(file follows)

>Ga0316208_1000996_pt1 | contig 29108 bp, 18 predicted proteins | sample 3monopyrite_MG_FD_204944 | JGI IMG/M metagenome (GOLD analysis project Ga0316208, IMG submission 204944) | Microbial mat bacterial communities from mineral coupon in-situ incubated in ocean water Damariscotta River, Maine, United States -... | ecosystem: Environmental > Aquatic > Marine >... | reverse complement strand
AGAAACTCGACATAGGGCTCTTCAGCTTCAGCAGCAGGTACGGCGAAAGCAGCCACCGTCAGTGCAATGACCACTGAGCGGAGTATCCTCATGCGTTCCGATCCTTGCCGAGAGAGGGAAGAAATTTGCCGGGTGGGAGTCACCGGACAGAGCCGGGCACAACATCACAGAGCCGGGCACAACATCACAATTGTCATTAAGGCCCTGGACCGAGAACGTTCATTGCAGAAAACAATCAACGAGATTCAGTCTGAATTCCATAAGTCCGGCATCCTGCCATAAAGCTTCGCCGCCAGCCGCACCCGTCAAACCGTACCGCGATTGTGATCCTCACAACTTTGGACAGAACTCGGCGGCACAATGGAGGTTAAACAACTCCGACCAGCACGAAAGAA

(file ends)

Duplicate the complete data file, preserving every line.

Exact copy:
>Ga0316208_1000996_pt1 | contig 29108 bp, 18 predicted proteins | sample 3monopyrite_MG_FD_204944 | JGI IMG/M metagenome (GOLD analysis project Ga0316208, IMG submission 204944) | Microbial mat bacterial communities from mineral coupon in-situ incubated in ocean water Damariscotta River, Maine, United States -... | ecosystem: Environmental > Aquatic > Marine >... | reverse complement strand
AGAAACTCGACATAGGGCTCTTCAGCTTCAGCAGCAGGTACGGCGAAAGCAGCCACCGTCAGTGCAATGACCACTGAGCGGAGTATCCTCATGCGTTCCGATCCTTGCCGAGAGAGGGAAGAAATTTGCCGGGTGGGAGTCACCGGACAGAGCCGGGCACAACATCACAGAGCCGGGCACAACATCACAATTGTCATTAAGGCCCTGGACCGAGAACGTTCATTGCAGAAAACAATCAACGAGATTCAGTCTGAATTCCATAAGTCCGGCATCCTGCCATAAAGCTTCGCCGCCAGCCGCACCCGTCAAACCGTACCGCGATTGTGATCCTCACAACTTTGGACAGAACTCGGCGGCACAATGGAGGTTAAACAACTCCGACCAGCACGAAAGAA